Assistant Professor at Department of Molecular Biology and Genetics Abdullah Gül University (AGU)
Invited Talk Title: Autophagy repression: A novel anti-leukemic function of histone deacytelase inhibitors
Histone deacetylase (HDAC) inhibitors (HDACis) are well-characterized anti-cancer agents with promising results in clinical trials. However, mechanistically little is known regarding their selectivity in killing malignant cells while sparing normal cells. Gene expression-based chemical genomics identified HDACis as being particularly potent against Down syndrome-associated myeloid leukemia (DS-AMKL) blasts. Investigating the antileukemic function of HDACis revealed their transcriptional and post-translational regulation of key autophagic proteins, including ATG7. This leads to suppression of autophagy, a lysosomal degradation process that can protect cells against damaged or unnecessary organelles and protein aggregates. DS-AMKL cells exhibit low baseline autophagy due to mammalian target of rapamycin (mTOR) activation. Consequently, HDAC inhibition repressed autophagy below a critical threshold, which resulted in accumulation of mitochondria, production of reactive oxygen species, DNA damage and apoptosis. Those HDACi-mediated effects could be reverted upon autophagy activation or aggravated upon further pharmacological or genetic inhibition. Our findings were further extended to other major acute myeloid leukemia subgroups with low basal level autophagy. The constitutive suppression of autophagy due to mTOR activation represents an inherent difference between cancer and normal cells. Thus, via autophagy suppression, HDACis deprive cells of an essential pro-survival mechanism, which translates into an attractive strategy to specifically target cancer cells.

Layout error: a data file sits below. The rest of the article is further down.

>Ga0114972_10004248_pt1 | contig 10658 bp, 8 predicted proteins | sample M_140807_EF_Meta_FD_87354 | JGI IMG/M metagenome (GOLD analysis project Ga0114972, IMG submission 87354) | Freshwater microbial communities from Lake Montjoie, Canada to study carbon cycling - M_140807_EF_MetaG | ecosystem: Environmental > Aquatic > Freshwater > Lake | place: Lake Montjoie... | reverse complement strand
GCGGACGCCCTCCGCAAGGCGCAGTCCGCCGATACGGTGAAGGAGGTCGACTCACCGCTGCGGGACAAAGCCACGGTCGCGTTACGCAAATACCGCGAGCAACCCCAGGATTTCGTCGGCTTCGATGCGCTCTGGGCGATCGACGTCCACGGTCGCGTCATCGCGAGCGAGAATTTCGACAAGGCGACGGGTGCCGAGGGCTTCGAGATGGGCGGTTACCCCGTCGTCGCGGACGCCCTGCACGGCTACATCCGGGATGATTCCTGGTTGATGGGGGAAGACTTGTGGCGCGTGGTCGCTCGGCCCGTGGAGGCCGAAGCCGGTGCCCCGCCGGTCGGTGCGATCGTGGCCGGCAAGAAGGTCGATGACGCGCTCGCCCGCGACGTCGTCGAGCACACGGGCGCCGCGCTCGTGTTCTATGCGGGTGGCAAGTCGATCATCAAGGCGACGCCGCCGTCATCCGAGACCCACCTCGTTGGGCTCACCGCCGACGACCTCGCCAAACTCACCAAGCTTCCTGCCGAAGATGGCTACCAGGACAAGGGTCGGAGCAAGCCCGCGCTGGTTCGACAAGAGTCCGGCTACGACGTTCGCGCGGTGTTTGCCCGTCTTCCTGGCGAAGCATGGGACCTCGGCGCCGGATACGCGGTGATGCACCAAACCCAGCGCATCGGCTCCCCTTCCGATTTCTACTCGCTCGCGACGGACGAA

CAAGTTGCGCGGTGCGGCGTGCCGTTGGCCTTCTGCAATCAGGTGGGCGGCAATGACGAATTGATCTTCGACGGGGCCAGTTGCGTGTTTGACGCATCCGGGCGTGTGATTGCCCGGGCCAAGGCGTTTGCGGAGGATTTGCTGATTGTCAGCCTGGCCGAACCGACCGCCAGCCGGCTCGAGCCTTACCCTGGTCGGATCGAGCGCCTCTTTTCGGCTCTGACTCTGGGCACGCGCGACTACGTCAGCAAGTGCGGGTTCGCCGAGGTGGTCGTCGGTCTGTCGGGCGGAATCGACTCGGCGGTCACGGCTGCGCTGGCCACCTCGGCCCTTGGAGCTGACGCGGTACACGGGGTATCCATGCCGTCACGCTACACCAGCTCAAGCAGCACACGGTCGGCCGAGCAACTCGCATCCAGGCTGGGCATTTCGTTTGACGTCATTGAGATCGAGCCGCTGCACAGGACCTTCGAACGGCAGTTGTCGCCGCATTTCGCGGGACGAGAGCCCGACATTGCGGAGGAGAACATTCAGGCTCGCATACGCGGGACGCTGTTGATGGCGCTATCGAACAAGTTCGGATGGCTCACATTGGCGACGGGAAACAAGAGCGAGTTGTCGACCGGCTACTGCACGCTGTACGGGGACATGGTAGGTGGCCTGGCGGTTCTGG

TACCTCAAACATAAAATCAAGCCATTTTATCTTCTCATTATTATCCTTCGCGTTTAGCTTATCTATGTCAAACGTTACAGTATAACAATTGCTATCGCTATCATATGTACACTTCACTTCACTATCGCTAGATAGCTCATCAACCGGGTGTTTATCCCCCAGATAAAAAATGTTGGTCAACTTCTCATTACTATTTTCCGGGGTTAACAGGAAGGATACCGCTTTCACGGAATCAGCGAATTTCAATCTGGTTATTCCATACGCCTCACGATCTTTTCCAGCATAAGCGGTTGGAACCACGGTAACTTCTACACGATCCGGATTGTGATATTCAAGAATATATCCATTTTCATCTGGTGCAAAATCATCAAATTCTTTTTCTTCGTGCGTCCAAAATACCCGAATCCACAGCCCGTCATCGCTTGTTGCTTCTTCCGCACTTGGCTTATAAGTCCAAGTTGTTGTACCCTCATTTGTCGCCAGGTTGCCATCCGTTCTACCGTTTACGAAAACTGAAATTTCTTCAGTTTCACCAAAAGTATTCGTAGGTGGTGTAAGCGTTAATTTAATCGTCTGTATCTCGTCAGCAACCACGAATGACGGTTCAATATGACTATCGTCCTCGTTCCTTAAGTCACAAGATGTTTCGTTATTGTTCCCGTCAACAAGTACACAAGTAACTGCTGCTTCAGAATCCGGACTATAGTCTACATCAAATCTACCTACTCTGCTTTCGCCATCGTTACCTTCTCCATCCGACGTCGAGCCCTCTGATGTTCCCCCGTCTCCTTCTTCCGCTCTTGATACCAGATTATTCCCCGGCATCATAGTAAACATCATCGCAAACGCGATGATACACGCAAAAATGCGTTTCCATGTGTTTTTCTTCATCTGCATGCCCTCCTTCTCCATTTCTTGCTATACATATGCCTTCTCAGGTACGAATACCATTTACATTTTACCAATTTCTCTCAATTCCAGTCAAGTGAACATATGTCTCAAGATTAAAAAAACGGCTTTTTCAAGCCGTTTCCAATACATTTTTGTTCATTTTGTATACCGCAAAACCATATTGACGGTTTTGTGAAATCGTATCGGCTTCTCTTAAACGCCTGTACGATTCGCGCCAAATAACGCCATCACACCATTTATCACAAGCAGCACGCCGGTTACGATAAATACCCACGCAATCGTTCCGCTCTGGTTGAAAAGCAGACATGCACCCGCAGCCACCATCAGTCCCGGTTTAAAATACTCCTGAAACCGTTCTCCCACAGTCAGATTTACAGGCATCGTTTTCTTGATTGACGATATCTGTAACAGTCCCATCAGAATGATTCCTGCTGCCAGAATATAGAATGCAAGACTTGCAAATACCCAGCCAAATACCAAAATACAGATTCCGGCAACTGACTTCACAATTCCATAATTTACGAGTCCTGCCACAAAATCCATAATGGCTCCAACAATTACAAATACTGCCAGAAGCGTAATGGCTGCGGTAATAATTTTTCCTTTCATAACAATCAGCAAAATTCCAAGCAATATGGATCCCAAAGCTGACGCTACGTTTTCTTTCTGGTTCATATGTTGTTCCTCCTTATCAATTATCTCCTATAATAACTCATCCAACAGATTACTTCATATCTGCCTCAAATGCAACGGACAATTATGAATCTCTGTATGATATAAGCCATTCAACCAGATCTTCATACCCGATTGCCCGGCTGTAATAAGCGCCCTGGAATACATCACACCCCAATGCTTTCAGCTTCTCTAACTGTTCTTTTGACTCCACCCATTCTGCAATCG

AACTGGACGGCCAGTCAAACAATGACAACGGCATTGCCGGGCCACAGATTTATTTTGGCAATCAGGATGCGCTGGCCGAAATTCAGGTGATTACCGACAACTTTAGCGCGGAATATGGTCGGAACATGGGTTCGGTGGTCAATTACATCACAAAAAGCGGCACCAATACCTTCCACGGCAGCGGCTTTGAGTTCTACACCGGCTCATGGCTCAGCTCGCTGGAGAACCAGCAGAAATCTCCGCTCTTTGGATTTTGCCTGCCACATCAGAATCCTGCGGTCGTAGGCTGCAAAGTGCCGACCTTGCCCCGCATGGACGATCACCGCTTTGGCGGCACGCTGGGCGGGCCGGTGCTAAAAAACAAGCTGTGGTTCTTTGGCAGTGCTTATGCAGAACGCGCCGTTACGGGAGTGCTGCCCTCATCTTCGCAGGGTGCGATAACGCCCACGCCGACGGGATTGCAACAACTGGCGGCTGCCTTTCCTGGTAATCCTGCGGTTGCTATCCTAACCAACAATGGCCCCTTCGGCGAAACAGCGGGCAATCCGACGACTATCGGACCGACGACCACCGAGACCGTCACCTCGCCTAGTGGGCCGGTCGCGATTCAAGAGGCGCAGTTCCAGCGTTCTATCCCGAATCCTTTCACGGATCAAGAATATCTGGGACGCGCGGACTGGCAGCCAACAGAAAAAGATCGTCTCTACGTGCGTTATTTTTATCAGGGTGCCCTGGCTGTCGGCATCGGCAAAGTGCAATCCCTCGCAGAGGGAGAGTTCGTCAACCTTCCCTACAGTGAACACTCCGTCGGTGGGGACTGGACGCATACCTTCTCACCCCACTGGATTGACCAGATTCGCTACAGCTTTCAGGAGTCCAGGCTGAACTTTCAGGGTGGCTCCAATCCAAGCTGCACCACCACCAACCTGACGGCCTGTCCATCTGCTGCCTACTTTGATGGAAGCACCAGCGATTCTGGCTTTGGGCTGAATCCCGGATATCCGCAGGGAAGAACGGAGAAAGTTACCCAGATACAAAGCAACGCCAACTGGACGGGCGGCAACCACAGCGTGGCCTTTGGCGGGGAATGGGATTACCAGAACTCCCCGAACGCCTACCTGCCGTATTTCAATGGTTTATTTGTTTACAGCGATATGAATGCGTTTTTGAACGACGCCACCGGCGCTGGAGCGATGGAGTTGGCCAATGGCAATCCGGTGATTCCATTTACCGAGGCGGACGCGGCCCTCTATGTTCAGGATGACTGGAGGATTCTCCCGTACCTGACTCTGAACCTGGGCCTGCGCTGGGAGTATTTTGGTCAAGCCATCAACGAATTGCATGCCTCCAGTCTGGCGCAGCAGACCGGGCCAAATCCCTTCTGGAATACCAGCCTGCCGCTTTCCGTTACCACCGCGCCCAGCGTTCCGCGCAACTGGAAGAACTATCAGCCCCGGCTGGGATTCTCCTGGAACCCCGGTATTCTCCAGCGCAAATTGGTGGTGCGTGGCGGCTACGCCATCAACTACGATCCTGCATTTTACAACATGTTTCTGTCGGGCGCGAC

Dr. Mona El Khatib is currently an Assistant Professor at the Department of Molecular Biology and Genetics, Faculty of life and Natural Sciences at Abdullah Gul University in Kayseri, Turkey. She was a Postdoctoral researcher at Hannover Medical School, Germany from 2012 until 2014. Her research focused on establishing a humanized mouse model in order to examine the effects of selective drugs that target deregulated key pathways in acute myeloid leukemia where her work was published in Oncogene and Leukemia. Dr. El Khatib obtained her PhD in 2012 from Hannover Medical School. She was awarded Summa cum laude (Excellent Grade) for the PhD thesis entitled: “Analysis of Sonic Hedgehog and Notch Signaling Pathways in the Carcinogenesis of Cholangiocarcinomas”. Her work was published in many journals among which are Cancer Cell and Hepatology and awarded “Best Poster Prize” at Falk Symposium, Germany. During her PhD and Postdoc, Dr. El Khatib mentored and supervised PhD and medical students. She did her Masters and Bachelors in Biology at the American University of Beirut, Lebanon.